TD: First, let me clarify something: I am not advocating for the registrar to be part of the enrollment management team. My advice is that registrars be part of the enrollment management process to enrich it.

But getting back to your question, there are so many touch points at which registrars can impact student retention and success. First of all, transparency would aid in student success. Many students don’t know the registrar’s function and don’t know the right questions to ask when they run into an issue. This is particularly true for first-generation students who likely were not exposed to the college experience before enrolling. Registrars, along with academic advisors, can be an academic lifeline for students. Implementing frequent check points and early warning systems, so students know their status and can correct course before they dig a hole for themselves, is vital to both retention and success.

Evo: Where and how do registrars today impact the student experience?

TD: Registrars need to help students understand what they do and how they can help them. At one of my former institutions, I implemented a monthly Talk to The Registrar, where I would go to the student center and set up a table and talk to students about whatever. We also established a senior fair. If you were a senior, you would come by our table and talk to us about what’s next. “What do I need to be doing? How do I get a final degree audit? When do I order a cap and gown?” The things we think everybody should but don’t necessarily know.

Registrars play many diverse roles. One day, a registrar—or a member of the registrar’s team—might serve as a counselor because a student contacts them to withdraw from school, and they learn that the student experienced something traumatic. The registrar must be able to support the student through that conversation and appropriately and discreetly alert the student affairs team, so they can look after the student, provide them with services and make sure they’re okay.

Registrars are often the ones who hear academic appeals. If a student has been suspended, they typically appeal through the registrar. Sometimes it’s just the registrar. Sometimes it’s a committee headed by the registrar or that the registrar sits on. Registrars also have a lot of influence on the athletic process because they’re the ones who certify a student-athlete’s eligibility to participate in intercollegiate sports.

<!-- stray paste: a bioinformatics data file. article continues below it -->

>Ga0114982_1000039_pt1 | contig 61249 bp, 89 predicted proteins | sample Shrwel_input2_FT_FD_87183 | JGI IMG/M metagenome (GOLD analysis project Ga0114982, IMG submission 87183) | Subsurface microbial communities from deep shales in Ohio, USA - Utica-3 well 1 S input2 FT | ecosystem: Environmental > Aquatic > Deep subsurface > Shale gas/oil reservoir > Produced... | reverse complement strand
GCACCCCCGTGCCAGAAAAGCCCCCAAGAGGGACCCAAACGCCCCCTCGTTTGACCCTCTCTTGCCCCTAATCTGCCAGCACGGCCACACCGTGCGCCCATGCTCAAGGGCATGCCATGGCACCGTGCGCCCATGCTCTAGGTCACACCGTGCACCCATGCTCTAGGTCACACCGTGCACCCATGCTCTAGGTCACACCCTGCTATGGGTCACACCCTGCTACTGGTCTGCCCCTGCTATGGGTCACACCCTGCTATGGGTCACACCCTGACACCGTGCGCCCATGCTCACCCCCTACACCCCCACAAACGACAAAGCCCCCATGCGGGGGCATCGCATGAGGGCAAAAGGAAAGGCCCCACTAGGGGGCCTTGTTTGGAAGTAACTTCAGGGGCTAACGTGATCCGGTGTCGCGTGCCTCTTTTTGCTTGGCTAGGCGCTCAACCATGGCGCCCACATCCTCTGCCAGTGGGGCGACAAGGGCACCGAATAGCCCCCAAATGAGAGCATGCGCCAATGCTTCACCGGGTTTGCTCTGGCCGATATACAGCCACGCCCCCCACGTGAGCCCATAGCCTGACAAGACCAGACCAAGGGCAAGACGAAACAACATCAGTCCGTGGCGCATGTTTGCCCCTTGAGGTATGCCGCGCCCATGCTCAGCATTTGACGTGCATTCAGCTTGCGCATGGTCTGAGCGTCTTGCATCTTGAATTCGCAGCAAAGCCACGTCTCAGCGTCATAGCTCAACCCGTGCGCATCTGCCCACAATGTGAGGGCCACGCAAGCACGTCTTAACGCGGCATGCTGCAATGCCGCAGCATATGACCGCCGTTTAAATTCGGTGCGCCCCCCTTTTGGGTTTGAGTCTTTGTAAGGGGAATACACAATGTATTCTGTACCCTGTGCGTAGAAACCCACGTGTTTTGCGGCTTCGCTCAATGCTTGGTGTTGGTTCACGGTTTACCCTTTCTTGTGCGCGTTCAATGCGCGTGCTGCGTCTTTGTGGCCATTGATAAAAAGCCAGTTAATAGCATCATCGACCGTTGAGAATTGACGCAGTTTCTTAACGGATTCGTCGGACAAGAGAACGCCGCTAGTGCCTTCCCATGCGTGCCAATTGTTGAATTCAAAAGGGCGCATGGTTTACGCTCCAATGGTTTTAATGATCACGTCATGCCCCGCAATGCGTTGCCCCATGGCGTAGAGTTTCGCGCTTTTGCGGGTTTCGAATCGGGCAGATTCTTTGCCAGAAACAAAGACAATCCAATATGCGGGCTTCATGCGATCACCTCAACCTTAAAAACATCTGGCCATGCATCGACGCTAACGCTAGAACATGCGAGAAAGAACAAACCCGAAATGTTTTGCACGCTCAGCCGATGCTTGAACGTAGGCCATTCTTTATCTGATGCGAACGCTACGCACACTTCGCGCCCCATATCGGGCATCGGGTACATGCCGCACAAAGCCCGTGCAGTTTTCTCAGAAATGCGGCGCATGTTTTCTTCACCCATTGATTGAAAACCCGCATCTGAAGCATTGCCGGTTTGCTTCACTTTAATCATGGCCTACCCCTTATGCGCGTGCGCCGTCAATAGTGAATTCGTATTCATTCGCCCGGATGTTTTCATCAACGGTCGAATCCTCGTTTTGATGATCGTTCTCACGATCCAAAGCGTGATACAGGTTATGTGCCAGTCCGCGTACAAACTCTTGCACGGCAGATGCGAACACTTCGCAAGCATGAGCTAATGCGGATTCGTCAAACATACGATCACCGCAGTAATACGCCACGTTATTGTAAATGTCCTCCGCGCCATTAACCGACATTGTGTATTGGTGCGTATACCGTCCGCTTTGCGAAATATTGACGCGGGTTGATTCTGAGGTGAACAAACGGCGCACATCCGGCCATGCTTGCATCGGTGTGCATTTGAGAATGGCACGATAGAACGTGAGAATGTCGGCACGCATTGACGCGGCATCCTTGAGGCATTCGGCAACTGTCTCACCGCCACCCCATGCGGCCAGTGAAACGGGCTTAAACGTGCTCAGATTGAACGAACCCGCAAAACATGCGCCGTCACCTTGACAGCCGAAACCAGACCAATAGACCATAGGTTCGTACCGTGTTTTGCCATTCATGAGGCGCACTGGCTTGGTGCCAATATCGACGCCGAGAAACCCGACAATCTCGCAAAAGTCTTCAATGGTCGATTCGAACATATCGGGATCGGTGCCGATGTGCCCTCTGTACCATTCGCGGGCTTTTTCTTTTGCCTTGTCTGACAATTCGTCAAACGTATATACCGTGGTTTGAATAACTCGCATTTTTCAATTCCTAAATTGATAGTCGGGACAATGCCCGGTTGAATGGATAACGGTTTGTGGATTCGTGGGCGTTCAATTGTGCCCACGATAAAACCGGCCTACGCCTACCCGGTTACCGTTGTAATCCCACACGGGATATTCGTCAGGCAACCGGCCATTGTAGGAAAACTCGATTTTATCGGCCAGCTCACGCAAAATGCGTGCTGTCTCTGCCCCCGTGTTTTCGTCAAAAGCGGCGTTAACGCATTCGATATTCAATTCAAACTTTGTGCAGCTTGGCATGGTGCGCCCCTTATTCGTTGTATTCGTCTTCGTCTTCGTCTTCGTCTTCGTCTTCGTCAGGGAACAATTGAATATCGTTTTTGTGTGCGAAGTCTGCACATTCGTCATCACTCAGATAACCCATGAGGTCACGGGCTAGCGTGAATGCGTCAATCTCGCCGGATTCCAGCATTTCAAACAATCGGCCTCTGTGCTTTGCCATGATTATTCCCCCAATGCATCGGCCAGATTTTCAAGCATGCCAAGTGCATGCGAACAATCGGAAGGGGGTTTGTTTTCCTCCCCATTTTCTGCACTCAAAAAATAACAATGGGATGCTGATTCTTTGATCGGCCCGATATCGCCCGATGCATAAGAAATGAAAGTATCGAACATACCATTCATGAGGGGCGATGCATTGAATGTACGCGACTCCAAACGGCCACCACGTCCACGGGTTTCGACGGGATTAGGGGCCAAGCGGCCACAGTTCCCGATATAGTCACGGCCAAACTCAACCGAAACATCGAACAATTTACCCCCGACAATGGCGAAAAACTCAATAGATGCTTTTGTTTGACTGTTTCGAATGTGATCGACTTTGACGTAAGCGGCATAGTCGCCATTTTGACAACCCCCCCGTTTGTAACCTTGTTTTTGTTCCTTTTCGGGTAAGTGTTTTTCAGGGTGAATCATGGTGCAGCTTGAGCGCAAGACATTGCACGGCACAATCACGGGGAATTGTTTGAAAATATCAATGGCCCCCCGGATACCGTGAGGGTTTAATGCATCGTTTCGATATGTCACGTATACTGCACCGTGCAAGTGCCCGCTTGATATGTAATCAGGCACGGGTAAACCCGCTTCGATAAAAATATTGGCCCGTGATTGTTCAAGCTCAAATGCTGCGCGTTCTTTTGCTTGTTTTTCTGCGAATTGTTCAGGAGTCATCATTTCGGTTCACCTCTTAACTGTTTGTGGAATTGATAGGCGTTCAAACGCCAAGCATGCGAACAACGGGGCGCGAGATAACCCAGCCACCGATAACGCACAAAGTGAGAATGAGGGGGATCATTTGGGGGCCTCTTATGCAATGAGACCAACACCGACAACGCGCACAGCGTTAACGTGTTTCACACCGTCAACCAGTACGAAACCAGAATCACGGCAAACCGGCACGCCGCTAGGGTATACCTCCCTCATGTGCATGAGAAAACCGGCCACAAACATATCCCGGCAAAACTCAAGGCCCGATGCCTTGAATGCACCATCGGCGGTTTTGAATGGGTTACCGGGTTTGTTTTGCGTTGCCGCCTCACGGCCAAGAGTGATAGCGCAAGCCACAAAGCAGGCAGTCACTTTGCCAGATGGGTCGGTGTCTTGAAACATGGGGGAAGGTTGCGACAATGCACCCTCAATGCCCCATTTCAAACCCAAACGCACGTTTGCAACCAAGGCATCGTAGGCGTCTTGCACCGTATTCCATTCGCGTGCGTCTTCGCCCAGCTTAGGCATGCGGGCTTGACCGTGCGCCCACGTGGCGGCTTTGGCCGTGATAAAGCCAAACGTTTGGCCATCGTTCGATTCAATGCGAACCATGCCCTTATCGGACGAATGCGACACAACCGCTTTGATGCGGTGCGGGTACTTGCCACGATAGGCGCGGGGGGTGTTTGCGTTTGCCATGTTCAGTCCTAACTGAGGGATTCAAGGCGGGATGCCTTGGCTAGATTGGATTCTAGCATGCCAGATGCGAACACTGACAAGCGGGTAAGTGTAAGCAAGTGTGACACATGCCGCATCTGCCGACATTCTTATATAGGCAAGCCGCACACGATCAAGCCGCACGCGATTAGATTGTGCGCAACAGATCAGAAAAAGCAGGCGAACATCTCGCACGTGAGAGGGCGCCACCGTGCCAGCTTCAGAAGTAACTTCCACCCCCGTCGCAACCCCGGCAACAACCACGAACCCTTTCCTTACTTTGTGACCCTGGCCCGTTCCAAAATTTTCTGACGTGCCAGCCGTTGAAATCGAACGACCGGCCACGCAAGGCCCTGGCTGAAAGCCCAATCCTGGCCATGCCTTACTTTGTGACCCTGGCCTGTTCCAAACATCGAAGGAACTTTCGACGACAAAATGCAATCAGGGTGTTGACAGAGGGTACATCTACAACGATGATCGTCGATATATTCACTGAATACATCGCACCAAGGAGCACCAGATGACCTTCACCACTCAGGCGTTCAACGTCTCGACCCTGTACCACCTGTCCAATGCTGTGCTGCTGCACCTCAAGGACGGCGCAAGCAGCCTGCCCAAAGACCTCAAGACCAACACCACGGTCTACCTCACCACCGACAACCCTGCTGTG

Suffice to say, the registrar intersects with almost all parts of the institution, and an institution that acknowledges and takes advantage of that can be more successful. If an institution is intentional, the registrar is going to be a very vital part of the overall work.

Evo: How can senior institutional executives position their registrars to play this larger, more impactful role for learners?

TD: Those who understand the registrar’s role are already positioning them to be part of the larger conversation. At institutions where registrars are not part of the larger conversations, it could be because they have not had the opportunity to demonstrate what their role is or what their role could be. I did some consulting at a university once, and during the consultation I interviewed many people from across the campus about their relationship with the registrar’s office. I found that several of them were unaware of the registrar’s work outside of registration or academic transcripts. That disconnect jeopardizes registrar inclusion in strategic planning. However, when a campus knows what the registrar’s office does or should be doing, they’re likely already involving them in the strategic enrollment management process.

Evo: Is there anything you’d like to add about what it’s going to take to support this evolution of the registrar’s role?

TD: The good news is that registrars don’t wait for permission to evolve. Evolution is simply part of the profession. Registrars have made so much progress over the years that I don’t think there’s an issue with continued growth. Registrars are often at the center of major issues that they have to figure out how to handle. When we needed to figure out how to deliver instruction in alternate ways, registrars played a vital role. When we needed to determine how to keep students safe in the classroom, registrars were central. Grit, determination and resilience helped drive registrars to find solutions to unprecedented problems.

A registrar has to be flexible and willing to come up with a different way of doing business, even if the issue is something they never thought they would face. Think Katrina. Think COVID. A registrar has to be able to pivot, while maintaining academic integrity. Today’s registrar is flexible and committed to contributing to learner success.

Author Perspective: